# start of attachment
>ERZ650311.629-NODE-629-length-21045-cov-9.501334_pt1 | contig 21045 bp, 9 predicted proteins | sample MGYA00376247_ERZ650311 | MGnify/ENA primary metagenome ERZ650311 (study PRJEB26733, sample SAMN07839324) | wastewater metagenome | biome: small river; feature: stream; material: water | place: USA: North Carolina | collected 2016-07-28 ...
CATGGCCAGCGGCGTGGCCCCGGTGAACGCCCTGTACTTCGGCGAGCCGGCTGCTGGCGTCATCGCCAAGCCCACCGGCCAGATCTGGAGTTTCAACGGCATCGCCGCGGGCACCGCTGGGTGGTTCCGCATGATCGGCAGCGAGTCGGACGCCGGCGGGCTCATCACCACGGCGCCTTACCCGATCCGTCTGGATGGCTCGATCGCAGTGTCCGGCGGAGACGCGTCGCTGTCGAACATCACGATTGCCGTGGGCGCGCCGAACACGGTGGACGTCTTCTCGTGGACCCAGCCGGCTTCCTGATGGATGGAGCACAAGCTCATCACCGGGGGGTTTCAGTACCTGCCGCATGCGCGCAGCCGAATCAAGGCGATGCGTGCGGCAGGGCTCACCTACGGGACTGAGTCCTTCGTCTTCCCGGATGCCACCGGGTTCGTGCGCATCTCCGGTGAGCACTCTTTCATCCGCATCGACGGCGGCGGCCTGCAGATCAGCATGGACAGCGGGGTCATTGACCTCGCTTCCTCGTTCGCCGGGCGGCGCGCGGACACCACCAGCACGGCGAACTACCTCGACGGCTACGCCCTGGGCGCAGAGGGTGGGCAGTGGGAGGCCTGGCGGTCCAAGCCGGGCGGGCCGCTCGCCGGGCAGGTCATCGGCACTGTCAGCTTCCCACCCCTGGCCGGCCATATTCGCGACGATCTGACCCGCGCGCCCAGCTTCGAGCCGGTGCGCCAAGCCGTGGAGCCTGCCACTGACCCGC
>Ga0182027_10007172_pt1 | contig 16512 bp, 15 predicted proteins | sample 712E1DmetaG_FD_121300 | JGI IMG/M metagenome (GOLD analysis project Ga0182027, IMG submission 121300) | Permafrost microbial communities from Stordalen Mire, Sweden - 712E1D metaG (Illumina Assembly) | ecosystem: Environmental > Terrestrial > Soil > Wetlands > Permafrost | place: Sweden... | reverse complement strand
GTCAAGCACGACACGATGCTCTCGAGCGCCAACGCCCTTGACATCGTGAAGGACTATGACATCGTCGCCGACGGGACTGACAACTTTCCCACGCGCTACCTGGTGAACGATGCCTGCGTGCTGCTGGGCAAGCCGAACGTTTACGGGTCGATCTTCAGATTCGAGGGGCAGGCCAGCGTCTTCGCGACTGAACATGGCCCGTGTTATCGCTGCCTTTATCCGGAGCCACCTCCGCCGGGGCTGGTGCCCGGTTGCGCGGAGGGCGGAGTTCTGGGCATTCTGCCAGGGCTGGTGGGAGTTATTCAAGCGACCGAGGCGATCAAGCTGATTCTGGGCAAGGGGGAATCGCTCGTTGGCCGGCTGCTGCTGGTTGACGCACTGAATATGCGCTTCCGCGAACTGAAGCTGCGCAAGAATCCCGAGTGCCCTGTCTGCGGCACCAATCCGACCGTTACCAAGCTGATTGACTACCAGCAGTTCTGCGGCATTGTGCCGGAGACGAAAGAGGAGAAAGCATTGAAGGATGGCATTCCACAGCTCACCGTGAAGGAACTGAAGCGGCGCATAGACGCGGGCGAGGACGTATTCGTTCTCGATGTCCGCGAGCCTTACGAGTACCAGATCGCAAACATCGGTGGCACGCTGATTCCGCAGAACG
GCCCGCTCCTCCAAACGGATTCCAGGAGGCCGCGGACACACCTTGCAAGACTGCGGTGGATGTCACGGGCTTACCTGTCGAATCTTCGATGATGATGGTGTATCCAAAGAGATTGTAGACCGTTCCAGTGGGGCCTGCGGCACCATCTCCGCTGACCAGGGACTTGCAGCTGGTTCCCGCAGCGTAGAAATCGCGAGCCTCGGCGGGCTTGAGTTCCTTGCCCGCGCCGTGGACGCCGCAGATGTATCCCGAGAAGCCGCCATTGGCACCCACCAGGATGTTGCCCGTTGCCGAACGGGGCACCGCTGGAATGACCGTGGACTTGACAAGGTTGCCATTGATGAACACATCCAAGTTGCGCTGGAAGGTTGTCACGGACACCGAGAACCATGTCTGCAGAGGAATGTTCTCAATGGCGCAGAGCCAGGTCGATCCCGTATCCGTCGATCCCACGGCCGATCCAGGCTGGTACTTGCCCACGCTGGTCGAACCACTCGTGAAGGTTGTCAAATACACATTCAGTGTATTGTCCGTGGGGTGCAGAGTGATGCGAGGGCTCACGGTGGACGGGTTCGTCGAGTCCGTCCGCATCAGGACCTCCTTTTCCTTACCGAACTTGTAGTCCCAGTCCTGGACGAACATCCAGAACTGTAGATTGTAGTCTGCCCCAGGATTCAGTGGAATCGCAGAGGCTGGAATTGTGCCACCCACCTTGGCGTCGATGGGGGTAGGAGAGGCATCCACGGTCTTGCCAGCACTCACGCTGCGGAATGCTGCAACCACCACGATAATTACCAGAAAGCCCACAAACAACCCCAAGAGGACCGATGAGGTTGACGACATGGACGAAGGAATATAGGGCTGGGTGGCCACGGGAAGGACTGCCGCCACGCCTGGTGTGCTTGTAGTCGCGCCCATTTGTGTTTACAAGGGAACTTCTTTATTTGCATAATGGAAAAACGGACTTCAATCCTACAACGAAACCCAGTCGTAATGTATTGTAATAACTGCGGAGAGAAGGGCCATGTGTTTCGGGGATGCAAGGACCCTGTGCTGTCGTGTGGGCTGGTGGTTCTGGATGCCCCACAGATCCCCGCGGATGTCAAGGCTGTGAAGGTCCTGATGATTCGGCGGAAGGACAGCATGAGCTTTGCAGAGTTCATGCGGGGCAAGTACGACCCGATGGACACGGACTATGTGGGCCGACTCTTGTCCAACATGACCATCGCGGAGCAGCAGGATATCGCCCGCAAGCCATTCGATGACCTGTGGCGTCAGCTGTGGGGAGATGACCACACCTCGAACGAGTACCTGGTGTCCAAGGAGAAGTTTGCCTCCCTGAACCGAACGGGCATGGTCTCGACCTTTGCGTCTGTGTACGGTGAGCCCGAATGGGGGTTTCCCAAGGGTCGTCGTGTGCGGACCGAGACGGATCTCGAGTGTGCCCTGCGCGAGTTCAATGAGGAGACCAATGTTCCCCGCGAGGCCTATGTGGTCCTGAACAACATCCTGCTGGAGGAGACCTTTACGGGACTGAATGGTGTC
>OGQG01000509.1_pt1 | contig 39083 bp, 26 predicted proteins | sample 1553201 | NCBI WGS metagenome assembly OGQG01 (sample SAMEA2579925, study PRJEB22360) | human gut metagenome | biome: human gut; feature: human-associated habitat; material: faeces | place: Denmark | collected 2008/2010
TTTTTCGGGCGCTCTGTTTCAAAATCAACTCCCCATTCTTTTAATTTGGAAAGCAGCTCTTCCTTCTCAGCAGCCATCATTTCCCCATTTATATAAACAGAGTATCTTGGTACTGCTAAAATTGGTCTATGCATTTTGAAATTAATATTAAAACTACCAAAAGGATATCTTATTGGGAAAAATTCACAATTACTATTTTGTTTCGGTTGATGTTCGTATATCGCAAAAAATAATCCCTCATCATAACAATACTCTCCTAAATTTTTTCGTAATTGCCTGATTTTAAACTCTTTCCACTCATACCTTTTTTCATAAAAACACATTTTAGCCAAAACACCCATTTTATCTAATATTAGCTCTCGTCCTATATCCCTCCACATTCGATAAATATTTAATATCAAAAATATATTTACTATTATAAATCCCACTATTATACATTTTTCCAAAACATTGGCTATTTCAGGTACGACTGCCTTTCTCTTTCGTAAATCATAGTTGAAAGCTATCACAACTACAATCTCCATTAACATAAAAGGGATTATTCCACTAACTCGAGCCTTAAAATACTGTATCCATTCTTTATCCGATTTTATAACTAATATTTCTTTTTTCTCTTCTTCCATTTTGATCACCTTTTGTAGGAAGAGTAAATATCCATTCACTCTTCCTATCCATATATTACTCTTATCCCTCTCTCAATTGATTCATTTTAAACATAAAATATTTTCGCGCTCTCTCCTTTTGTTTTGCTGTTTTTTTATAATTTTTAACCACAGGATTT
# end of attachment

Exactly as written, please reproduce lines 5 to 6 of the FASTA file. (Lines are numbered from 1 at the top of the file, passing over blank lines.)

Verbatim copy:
GCCCGCTCCTCCAAACGGATTCCAGGAGGCCGCGGACACACCTTGCAAGACTGCGGTGGATGTCACGGGCTTACCTGTCGAATCTTCGATGATGATGGTGTATCCAAAGAGATTGTAGACCGTTCCAGTGGGGCCTGCGGCACCATCTCCGCTGACCAGGGACTTGCAGCTGGTTCCCGCAGCGTAGAAATCGCGAGCCTCGGCGGGCTTGAGTTCCTTGCCCGCGCCGTGGACGCCGCAGATGTATCCCGAGAAGCCGCCATTGGCACCCACCAGGATGTTGCCCGTTGCCGAACGGGGCACCGCTGGAATGACCGTGGACTTGACAAGGTTGCCATTGATGAACACATCCAAGTTGCGCTGGAAGGTTGTCACGGACACCGAGAACCATGTCTGCAGAGGAATGTTCTCAATGGCGCAGAGCCAGGTCGATCCCGTATCCGTCGATCCCACGGCCGATCCAGGCTGGTACTTGCCCACGCTGGTCGAACCACTCGTGAAGGTTGTCAAATACACATTCAGTGTATTGTCCGTGGGGTGCAGAGTGATGCGAGGGCTCACGGTGGACGGGTTCGTCGAGTCCGTCCGCATCAGGACCTCCTTTTCCTTACCGAACTTGTAGTCCCAGTCCTGGACGAACATCCAGAACTGTAGATTGTAGTCTGCCCCAGGATTCAGTGGAATCGCAGAGGCTGGAATTGTGCCACCCACCTTGGCGTCGATGGGGGTAGGAGAGGCATCCACGGTCTTGCCAGCACTCACGCTGCGGAATGCTGCAACCACCACGATAATTACCAGAAAGCCCACAAACAACCCCAAGAGGACCGATGAGGTTGACGACATGGACGAAGGAATATAGGGCTGGGTGGCCACGGGAAGGACTGCCGCCACGCCTGGTGTGCTTGTAGTCGCGCCCATTTGTGTTTACAAGGGAACTTCTTTATTTGCATAATGGAAAAACGGACTTCAATCCTACAACGAAACCCAGTCGTAATGTATTGTAATAACTGCGGAGAGAAGGGCCATGTGTTTCGGGGATGCAAGGACCCTGTGCTGTCGTGTGGGCTGGTGGTTCTGGATGCCCCACAGATCCCCGCGGATGTCAAGGCTGTGAAGGTCCTGATGATTCGGCGGAAGGACAGCATGAGCTTTGCAGAGTTCATGCGGGGCAAGTACGACCCGATGGACACGGACTATGTGGGCCGACTCTTGTCCAACATGACCATCGCGGAGCAGCAGGATATCGCCCGCAAGCCATTCGATGACCTGTGGCGTCAGCTGTGGGGAGATGACCACACCTCGAACGAGTACCTGGTGTCCAAGGAGAAGTTTGCCTCCCTGAACCGAACGGGCATGGTCTCGACCTTTGCGTCTGTGTACGGTGAGCCCGAATGGGGGTTTCCCAAGGGTCGTCGTGTGCGGACCGAGACGGATCTCGAGTGTGCCCTGCGCGAGTTCAATGAGGAGACCAATGTTCCCCGCGAGGCCTATGTGGTCCTGAACAACATCCTGCTGGAGGAGACCTTTACGGGACTGAATGGTGTC
>OGQG01000509.1_pt1 | contig 39083 bp, 26 predicted proteins | sample 1553201 | NCBI WGS metagenome assembly OGQG01 (sample SAMEA2579925, study PRJEB22360) | human gut metagenome | biome: human gut; feature: human-associated habitat; material: faeces | place: Denmark | collected 2008/2010